Consider this stanza from Byron's Don Juan:

What then? I do not know, no more do you.
And so good night. Return we to our story:
'T was in November, when fine days are few,
And the far mountains wax a little hoary,
And clap a white cape on their mantles blue;
And the sea dashes round the promontory,
And the loud breaker boils against the rock,
And sober suns must set at five o'clock.

The setting suns would suggest the author meant 5 p.m., and not 5 a.m.

To the best of my knowledge, with a few notable exceptions, abbreviations in general were not part of everyday speech before the Twentieth Century. (What forced them into everyday speech is a whole different story, I suppose).

I've done some research but, to my surprise, I couldn't find anything that would even remotely suggest when, where, and why the abbreviations for "post meridian" and "ante meridian" became standard everyday terms, replacing all those clunky yet, in my humble view, somewhat romantic, if not downright poetic, "half past eight in the evening," "two o'clock in the afternoon," etc, etc.




1 Answer 1


The classical Latin terms for the time before midday were ante meridiem (whence a.m.) and antemeridianus (whence antemeridian). After midday was post meridiem (whence p.m.), and pomeridianus or postmeridianus (whence pomeridian and postmeridian).

The earliest attestations in the OED are mostly from late 16th-century astrological works, which seems plausible: if anyone would adopt a classical term to describe the halves of the day, it would be those studying the sky. The earliest OED attestation to use of any of these terms with a time of day is from John Rolland's Ane treatise callit the court of Venus (1575):

About the thrid hour Pomeridiane.

Still, the contracted forms appear sooner than you might think, and not just for astrological use. The oldest use of p.m. attested in the OED is from 1642, in the Order of Assistance to Comm.:

Die Jovis 28. April. 1642. p. m. Ordered by the Lords and Commons in Parliament, That the abovesaid Order shall be forthwith printed and published.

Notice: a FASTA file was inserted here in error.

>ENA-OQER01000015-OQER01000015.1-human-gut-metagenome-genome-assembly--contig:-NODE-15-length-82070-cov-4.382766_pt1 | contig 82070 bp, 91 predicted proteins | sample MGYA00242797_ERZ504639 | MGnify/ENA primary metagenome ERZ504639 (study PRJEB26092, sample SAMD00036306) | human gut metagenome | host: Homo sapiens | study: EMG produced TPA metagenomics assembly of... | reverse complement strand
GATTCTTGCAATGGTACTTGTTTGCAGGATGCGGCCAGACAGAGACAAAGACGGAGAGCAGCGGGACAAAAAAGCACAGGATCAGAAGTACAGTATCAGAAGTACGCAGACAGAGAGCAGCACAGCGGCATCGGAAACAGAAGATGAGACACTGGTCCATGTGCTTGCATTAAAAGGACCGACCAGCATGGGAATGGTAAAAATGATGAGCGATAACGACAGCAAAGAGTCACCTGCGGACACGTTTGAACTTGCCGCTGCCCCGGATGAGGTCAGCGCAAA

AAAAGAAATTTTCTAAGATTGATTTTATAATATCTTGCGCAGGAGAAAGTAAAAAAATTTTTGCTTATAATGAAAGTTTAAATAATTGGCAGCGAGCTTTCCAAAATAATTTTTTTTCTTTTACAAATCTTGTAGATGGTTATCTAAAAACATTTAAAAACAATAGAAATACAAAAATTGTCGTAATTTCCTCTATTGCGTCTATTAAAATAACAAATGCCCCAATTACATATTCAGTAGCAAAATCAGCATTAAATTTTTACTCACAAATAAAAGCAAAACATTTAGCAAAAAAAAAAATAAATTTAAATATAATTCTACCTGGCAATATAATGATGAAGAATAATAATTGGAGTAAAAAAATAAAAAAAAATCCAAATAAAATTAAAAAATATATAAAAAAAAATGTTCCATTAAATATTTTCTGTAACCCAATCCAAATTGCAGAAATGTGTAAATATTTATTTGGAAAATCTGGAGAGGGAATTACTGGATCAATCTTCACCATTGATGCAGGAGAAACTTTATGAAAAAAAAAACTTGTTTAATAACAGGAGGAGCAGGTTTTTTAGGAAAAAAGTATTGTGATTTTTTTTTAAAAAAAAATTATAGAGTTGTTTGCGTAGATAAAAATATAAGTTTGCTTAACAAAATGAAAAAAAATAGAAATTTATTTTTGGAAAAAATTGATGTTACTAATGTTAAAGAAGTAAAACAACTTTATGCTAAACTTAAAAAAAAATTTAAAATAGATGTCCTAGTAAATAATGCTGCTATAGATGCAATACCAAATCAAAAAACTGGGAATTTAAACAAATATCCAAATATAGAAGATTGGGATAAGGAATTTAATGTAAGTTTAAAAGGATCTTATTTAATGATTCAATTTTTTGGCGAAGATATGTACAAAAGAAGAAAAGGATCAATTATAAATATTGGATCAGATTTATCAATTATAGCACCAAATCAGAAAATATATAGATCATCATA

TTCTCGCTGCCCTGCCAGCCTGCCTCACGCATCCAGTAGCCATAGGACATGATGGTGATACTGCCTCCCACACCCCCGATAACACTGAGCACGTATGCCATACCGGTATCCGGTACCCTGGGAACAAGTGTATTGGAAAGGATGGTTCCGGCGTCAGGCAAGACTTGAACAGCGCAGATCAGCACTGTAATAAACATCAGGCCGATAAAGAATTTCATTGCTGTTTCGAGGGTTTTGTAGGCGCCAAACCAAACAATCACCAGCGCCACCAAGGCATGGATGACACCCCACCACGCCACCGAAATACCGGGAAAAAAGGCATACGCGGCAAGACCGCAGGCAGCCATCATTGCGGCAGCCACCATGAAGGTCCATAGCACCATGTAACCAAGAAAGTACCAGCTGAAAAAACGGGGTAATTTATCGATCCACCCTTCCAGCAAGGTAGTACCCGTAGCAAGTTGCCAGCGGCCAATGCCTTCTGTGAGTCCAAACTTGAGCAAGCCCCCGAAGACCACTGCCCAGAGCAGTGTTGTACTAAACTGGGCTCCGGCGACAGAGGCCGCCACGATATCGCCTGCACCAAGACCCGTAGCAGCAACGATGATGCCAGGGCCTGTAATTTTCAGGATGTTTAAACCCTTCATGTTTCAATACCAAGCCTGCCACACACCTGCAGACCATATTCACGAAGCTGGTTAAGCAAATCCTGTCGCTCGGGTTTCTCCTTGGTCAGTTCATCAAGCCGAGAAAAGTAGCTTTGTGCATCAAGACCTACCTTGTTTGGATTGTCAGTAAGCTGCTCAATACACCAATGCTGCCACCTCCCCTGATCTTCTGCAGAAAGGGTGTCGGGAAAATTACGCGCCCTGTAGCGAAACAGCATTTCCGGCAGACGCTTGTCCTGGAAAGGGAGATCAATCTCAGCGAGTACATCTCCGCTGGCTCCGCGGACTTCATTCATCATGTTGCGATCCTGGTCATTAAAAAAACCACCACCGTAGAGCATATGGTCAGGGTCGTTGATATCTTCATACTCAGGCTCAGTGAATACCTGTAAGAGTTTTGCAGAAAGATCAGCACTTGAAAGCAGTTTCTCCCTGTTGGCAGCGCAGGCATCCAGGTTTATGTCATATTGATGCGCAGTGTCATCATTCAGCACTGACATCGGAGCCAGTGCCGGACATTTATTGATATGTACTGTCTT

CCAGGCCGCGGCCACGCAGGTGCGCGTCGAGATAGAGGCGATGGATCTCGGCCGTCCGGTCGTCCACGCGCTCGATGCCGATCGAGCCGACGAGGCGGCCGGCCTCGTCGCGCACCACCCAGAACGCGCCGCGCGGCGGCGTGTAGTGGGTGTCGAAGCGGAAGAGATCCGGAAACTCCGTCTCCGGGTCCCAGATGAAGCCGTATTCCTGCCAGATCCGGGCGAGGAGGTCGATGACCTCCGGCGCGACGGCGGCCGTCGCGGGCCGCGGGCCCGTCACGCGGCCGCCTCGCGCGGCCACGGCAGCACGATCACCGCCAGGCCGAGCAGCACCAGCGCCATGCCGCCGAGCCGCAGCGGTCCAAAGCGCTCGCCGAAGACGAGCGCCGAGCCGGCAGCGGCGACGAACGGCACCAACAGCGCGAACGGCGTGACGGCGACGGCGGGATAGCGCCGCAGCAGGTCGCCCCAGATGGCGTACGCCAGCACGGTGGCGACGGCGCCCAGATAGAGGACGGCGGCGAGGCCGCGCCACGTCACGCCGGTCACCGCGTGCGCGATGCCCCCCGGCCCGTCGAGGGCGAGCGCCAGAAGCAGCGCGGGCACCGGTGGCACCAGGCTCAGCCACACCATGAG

A few years later, William Lilly uses ante meridiem and post meridiem in Christian astrology modestly treated of (1647)

If your hour of the day be in the morning, or as we say Ante Meridiem, or before noon.

I would erect a Figure of Heaven the sixt of January 1646, one hour thirty minutes afternoon, or P.M, that is Post Meridiem.

It is not possible to pinpoint an exact time when they became standard, but there are a number of OED examples of the abbreviated forms from the mid-18th century onwards.

Pocket watches and the pendulum clock were both popularized in the late 17th century. So, while this is purely speculative on my part, perhaps the arrival of cheaper, more accurate, and more accessible timekeeping increased the reporting of hour as opposed to vaguer notions of the day (e.g. a quarter past five rather than merely early in the morning). This would have revealed a need to distinguish between morning and evening more readily and succinctly.

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    The coming of the railways made standard time necessary throughout the UK. I'm guessing that perhaps railway timetables made the expressions a.m. and p.m. familiar to the general public? Mar 5, 2019 at 8:58
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    Don't railway timetables use 24-hour time? In any case, I think a.m. and p.m. were well-established before the railroads, alongside with various other Latin abbreviations like QED and nb not to mention £sd.
    – choster
    Mar 5, 2019 at 16:25
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    They do now, of course. Actually I've traced a facsimile of a page from an 1850 Bradshaw and it uses 'mrn' and 'aft' rather than a.m. and p.m. Mar 5, 2019 at 17:16

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